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February 10, 2024

Instant observations: Tyrese Maxey, Ricky Council IV step up in Sixers' win over Wizards

The Sixers snapped their losing streak behind strong, timely performances from Maxey, Council, and Hield in a 119-113 win.

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RC4 Geoff Burke/USA TODAY Sports

Sixers two-way wing Ricky Council IV (left) gave the team strong minutes Saturday night in Washington D.C.

Looking to finally get back in the win column, the Sixers traveled to Washington D.C. Saturday night for a matchup against the struggling Washington Wizards. The Sixers avoided catastrophe, coming away victorious by a score of 119-113. Here is what stood out from this one:

Ricky Council IV steps up

With Joel Embiid, Nic Batum, De'Anthony Melton, Robert Covington and Mo Bamba all sidelined due to injuries, Council, who remains on a two-way contract, received regular rotation minutes – a rarity in his career to date. The Sixers were desperate for size and athleticism on the wing, and he gave it to them.

Council is a tenacious defensive player who can also rebound very well due to his tremendous athleticism. The offensive side of the ball is where he needs to be more polished. But Council scored seven quick points in the first quarter – three at the free throw line, two on a finish at the rim in the half-court and one on a dazzling bucket in transition where he pulled out a fancy move to get around Wizards guard Jordan Poole and lay it in, a play that got the entire Sixers bench on its feet. He had another impressive, acrobatic finish towards the end of the first half.

Plus-minus within a game is a noisy stat, but in his first seven minutes of play in this one, Council was a massive +17.

With the Sixers having three open roster spots, it is very possible that rather than sign three veterans, the Sixers use at least one of those spots to convert a two-way player – likely Council or Terquavion Smith – onto a long-term, standard NBA deal. Council is starting to build a solid case for himself.

Some rotation tweaks

Council got plenty of runs due to the many Sixers absences, but he was not the only player who benefitted from the situation. With Bamba sidelined and no traditional backup center option available, Sixers head coach Nick Nurse opted to use KJ Martin as a small-ball center in athletic, high-tempo lineups against smaller Washington units. To close the second half, Nurse got even more creative, using Tobias Harris at the five and surrounding him and Tyrese Maxey with traditional wing players. He also decided to keep Maxey and new Sixers backup point guard Cam Payne in at the same time, which is an interesting look to try out against a small lineup.

Additionally, Nurse's substitution patterns were a bit different than usual. He tried to use most of his players in several short bursts, rather than fewer extended stints. With an eight-man rotation, it is necessary to think outside of the box with your substitution patterns, but even with that being said, this seemed like it might have been a tad bit excessive. In the past, some Sixers players have struggled to get and stay in a rhythm when they are being brought in and subbed out frequently. But given the situation, it is hard to blame Nurse for doing what he feels is necessary. It is something worth tracking over the next few games.

Buddy Hield's interesting role

Hield has been thrown into the fire upon becoming a Sixer. It is no surprise to see him getting lots of shots up, though. That is what he does best, after all, and it is what the Sixers acquired him to do. But what has been a bit unexpected is the amount of time he is spending handling the ball.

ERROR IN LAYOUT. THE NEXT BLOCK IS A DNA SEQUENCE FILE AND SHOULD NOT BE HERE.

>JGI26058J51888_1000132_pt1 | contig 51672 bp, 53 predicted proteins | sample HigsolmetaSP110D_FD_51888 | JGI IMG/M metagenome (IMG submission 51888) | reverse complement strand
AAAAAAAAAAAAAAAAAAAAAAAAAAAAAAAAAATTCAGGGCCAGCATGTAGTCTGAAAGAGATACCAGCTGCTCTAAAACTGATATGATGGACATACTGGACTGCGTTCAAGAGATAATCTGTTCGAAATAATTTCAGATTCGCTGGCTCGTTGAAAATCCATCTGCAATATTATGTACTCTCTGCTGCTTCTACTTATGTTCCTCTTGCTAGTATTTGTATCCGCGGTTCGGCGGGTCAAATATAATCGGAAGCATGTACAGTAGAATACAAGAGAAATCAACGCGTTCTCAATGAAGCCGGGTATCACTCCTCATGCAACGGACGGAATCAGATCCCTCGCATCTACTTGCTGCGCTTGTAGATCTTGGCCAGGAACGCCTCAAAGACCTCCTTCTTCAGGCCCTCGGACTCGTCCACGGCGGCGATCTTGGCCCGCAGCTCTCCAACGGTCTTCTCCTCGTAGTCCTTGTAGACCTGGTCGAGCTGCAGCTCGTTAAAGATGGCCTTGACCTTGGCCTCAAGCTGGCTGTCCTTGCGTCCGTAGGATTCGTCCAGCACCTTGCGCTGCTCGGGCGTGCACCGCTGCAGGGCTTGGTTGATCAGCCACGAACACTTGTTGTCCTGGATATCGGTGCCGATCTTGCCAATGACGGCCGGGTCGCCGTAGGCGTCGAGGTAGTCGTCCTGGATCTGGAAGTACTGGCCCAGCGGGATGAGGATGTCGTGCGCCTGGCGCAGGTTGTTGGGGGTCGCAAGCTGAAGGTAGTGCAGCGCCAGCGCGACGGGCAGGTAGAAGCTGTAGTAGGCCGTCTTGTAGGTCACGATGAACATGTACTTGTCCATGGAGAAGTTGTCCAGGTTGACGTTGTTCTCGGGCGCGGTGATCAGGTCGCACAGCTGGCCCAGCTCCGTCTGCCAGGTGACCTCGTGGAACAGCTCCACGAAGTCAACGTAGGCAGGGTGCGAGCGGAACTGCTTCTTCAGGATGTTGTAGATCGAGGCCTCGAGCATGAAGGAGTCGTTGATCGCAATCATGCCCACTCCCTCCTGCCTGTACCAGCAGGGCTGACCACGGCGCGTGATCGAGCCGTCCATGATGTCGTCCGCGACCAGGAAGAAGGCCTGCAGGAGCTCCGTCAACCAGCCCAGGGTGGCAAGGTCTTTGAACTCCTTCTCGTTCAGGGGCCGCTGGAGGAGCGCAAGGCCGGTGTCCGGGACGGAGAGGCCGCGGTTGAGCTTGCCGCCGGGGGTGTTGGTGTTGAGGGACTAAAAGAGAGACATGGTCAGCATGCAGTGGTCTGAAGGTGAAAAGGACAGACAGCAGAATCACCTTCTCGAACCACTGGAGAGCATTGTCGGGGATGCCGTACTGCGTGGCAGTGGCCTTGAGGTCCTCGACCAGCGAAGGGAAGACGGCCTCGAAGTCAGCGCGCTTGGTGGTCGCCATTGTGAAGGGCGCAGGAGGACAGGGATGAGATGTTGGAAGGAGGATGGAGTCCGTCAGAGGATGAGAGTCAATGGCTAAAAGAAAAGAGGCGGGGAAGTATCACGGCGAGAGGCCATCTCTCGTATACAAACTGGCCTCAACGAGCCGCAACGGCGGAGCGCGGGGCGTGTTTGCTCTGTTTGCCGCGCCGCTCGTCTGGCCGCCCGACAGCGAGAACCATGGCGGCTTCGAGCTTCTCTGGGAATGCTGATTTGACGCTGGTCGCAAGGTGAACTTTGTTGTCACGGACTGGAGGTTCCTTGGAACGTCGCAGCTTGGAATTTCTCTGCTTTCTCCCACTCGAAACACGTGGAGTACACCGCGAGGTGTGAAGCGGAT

Hield is often bringing the ball up the floor and attempting to create advantages as a driver, even though neither activity is a patented part of his game. It may be due, to some extent, to the Sixers' injuries. But even in lineups with Maxey, we are seeing Hield handle the ball quite a bit. In fact, he had four assists in the first half of this one.

It will be interesting to monitor if this trend continues over the next few weeks as Hield acclimates to the Sixers' scheme, or if it proves to be an anomaly.

More momentum for Paul Reed

The Sixers' backup-turned-starting center was terrific for the vast majority of this one. The Sixers need stability at the position desperately, and recently Reed has made strides. His finishing around the rim was outstanding Thursday, and that is by far the most important part of his game when it comes to scoring – despite his affinity for elbow jumpers and the occasional three-point try.

The rest of the Sixers' center rotation in Embiid's absence is extremely shaky – Bamba has had his moments, but has largely struggled this season, and the only other "traditional" center on the team is two-way big-man Kenneth Lofton Jr. But before the Sixers figure out their backup center situation, they need to receive consistent, quality minutes from their starter. In this one, they got just that.

Maxey heats up late

This was not Maxey's finest all-around game. He took a lot of hits but got very few foul calls as a result, and was clearly frustrated, but when the Sixers needed him most, the fourth-year guard stepped up in a big way, hitting a string of tough, clutch shots to keep the Sixers out in front.

Maxey's ridiculous speed bursts caused lots of trouble for Washington's lackluster defense, and it allowed the Sixers to turn stops and defensive rebounds into transition opportunities. Even on a night when Maxey was not his best, he hit timely shots, did a solid job facilitating, and defended his position well, too. The Sixers will need better from him against tougher opponents, but given his recent struggles as well as his recent battles with an illness, this was a step in the right direction for the first-time All-Star.